Eve Doremus is attracted to Hal Jordan, not his alter ego Green Lantern. (apparently, having someone punch out a grizzly bear makes an impression.) Coming directly on the heels of last issue's epiphany about Carol Ferris cements his new resolve.

The plot, concerning a series of petty thefts (a button, a pen, a shoe, etc.) and a device called a "chronolometer" is pure Fox and pure fantasy.

Apparently, the grizzly bear puch-out happened in issue #58. My original issues are long gone and my Archives end at #57,so I haven't read the story since it debuted. If they had Hal, bare handed, fight off a grizzly bear....well, that's impossible. Maybe he was using his power ring without realizing it.

In #62, were the button, pen and shoe in a museum? If not, how would they come to Hal's attention?

Hal Jordan is an insurance adjuster again, so last issue's description of him being an ex-insurance investigator must have been in error.

I think this inconsistency and the back-and-forth between Denny O'Neill and Gardner Fox indicates that the Fox (and probably John Broome) stories were already completed and held back. This is when the writers and artists at DC tried to get benefits and were all fired.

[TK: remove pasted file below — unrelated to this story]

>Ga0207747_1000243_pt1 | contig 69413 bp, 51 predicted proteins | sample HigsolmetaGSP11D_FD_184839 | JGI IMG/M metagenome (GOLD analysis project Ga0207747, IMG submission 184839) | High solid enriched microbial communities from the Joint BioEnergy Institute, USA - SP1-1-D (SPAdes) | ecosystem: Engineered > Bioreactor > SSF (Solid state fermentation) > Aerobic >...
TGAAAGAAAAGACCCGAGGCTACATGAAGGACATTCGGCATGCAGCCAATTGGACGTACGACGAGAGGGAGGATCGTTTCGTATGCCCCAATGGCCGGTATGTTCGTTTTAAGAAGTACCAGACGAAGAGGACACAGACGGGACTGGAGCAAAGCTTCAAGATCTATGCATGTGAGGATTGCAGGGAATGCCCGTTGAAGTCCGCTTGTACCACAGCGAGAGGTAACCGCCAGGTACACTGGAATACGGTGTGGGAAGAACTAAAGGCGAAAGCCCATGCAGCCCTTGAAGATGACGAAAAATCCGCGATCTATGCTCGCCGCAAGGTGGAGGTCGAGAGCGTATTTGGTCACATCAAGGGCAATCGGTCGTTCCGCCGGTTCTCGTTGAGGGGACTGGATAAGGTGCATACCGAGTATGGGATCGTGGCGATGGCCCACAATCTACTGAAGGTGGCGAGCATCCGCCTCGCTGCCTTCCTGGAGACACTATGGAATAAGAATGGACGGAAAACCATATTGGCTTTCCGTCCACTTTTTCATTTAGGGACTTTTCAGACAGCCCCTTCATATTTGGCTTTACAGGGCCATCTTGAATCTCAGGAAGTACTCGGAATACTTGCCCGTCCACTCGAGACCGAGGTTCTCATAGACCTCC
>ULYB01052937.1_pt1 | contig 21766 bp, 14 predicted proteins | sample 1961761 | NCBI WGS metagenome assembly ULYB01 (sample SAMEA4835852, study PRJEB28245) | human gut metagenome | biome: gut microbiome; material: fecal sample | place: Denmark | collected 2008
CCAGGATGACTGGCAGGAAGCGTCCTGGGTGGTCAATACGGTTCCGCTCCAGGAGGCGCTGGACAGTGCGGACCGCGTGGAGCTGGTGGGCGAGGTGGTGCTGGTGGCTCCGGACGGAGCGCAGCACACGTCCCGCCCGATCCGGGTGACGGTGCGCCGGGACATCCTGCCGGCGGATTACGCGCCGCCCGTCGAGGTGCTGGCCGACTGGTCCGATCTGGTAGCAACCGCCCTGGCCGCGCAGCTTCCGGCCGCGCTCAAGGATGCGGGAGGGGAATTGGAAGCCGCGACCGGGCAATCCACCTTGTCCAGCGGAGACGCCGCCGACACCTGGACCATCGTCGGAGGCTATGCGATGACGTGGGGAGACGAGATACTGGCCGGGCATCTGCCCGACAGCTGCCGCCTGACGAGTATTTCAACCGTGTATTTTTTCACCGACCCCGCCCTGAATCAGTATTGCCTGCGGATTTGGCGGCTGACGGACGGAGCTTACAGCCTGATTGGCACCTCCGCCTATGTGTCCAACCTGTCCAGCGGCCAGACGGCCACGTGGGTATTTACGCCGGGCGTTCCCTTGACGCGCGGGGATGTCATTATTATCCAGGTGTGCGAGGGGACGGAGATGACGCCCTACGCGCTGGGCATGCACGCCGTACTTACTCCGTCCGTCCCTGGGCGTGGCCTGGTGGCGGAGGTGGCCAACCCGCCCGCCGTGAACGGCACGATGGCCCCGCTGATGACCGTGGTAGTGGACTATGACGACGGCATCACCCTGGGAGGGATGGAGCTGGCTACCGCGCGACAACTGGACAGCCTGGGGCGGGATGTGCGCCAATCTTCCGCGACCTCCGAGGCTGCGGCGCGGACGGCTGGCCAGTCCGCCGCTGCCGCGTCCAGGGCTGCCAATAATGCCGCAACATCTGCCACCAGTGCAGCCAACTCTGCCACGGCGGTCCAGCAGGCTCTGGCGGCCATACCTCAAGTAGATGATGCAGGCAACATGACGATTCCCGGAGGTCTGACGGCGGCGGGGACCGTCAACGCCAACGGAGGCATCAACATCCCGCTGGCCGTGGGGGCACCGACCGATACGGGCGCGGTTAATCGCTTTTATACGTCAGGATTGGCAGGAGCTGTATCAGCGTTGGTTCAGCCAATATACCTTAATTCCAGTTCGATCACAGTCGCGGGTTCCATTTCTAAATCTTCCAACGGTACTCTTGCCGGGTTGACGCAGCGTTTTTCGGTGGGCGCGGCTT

"Apparently, the grizzly bear punch-out happened in issue #58."


"If they had Hal, bare handed, fight off a grizzly bear....well, that's impossible."

"As the shaggy beast shuffles forward, it is met by a bruising tackle... the peace-and-quiet man pile-drives a punch onto the most sensitive part of the animal [its nose]... A grizzly forepaw-swipe meets only empty air... Moving lightly out of the bear's reach, Hal leaps for a hanging tree limb... With a swinging maneuver [kicks it with his feet], he topples the bear over..." Then he throws a bee hive at the bear to keep it "bee-zy" and the bear runs off "closely pursued by a horde of indignant bees."

"Maybe he was using his power ring without realizing it."

Nope. His power ring had developed a defect and been confiscated by the Guardians at the time.

"In #62, were the button, pen and shoe in a museum? If not, how would they come to Hal's attention?"

The victims of the thefts were all clients of the Evergreen Insurance Company and, suspecting a bigger plot, Hal's boss assigned him to investigate.

"This is when the writers and artists at DC tried to get benefits and were all fired."

Ah. I hadn't connected those particular dots.


A classic "empty costume" (in this case, "uniform") cover.

The writer is... [WHRRR... clk.clk...clk]... Denny O'Neil!